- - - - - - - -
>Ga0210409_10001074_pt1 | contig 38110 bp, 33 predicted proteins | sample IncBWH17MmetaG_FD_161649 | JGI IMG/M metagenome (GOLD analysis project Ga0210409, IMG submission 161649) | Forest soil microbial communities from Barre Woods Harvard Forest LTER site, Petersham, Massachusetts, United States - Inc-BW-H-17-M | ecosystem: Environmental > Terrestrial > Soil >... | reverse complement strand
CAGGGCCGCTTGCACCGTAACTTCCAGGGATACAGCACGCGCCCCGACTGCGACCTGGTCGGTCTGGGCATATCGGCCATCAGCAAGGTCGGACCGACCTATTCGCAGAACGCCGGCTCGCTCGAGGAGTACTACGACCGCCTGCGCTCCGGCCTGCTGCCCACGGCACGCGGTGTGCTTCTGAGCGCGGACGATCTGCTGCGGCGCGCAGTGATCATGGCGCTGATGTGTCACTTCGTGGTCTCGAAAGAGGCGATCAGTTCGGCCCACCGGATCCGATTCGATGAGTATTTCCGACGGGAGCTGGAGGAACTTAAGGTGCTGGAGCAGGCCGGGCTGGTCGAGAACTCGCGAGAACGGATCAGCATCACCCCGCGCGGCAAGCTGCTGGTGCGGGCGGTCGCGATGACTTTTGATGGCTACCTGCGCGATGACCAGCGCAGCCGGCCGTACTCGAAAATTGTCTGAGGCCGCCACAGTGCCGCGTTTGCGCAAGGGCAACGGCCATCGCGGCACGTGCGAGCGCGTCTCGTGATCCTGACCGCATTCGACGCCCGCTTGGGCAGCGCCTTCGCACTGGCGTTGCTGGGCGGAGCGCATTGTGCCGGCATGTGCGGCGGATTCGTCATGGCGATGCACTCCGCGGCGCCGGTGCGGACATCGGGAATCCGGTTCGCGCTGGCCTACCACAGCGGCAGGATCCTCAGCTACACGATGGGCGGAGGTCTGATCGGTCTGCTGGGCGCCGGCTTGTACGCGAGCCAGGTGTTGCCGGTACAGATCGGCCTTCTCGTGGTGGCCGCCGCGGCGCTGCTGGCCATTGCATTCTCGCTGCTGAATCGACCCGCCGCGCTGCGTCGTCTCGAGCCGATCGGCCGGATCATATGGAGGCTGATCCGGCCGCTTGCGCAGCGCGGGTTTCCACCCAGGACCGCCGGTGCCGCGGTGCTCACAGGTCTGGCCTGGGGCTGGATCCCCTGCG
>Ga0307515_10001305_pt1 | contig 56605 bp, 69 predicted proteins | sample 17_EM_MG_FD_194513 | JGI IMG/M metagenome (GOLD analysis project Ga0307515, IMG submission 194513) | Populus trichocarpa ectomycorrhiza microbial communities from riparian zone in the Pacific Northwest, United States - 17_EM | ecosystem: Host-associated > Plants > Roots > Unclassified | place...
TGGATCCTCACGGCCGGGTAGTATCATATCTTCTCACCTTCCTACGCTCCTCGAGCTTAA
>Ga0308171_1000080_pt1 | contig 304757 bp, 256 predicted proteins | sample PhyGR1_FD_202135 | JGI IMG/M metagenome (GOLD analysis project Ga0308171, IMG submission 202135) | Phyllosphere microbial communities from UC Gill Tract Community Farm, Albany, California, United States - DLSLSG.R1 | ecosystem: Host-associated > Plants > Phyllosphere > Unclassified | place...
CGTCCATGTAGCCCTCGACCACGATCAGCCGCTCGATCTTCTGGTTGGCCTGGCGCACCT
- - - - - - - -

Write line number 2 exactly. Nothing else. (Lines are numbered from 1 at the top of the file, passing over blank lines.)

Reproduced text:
CAGGGCCGCTTGCACCGTAACTTCCAGGGATACAGCACGCGCCCCGACTGCGACCTGGTCGGTCTGGGCATATCGGCCATCAGCAAGGTCGGACCGACCTATTCGCAGAACGCCGGCTCGCTCGAGGAGTACTACGACCGCCTGCGCTCCGGCCTGCTGCCCACGGCACGCGGTGTGCTTCTGAGCGCGGACGATCTGCTGCGGCGCGCAGTGATCATGGCGCTGATGTGTCACTTCGTGGTCTCGAAAGAGGCGATCAGTTCGGCCCACCGGATCCGATTCGATGAGTATTTCCGACGGGAGCTGGAGGAACTTAAGGTGCTGGAGCAGGCCGGGCTGGTCGAGAACTCGCGAGAACGGATCAGCATCACCCCGCGCGGCAAGCTGCTGGTGCGGGCGGTCGCGATGACTTTTGATGGCTACCTGCGCGATGACCAGCGCAGCCGGCCGTACTCGAAAATTGTCTGAGGCCGCCACAGTGCCGCGTTTGCGCAAGGGCAACGGCCATCGCGGCACGTGCGAGCGCGTCTCGTGATCCTGACCGCATTCGACGCCCGCTTGGGCAGCGCCTTCGCACTGGCGTTGCTGGGCGGAGCGCATTGTGCCGGCATGTGCGGCGGATTCGTCATGGCGATGCACTCCGCGGCGCCGGTGCGGACATCGGGAATCCGGTTCGCGCTGGCCTACCACAGCGGCAGGATCCTCAGCTACACGATGGGCGGAGGTCTGATCGGTCTGCTGGGCGCCGGCTTGTACGCGAGCCAGGTGTTGCCGGTACAGATCGGCCTTCTCGTGGTGGCCGCCGCGGCGCTGCTGGCCATTGCATTCTCGCTGCTGAATCGACCCGCCGCGCTGCGTCGTCTCGAGCCGATCGGCCGGATCATATGGAGGCTGATCCGGCCGCTTGCGCAGCGCGGGTTTCCACCCAGGACCGCCGGTGCCGCGGTGCTCACAGGTCTGGCCTGGGGCTGGATCCCCTGCG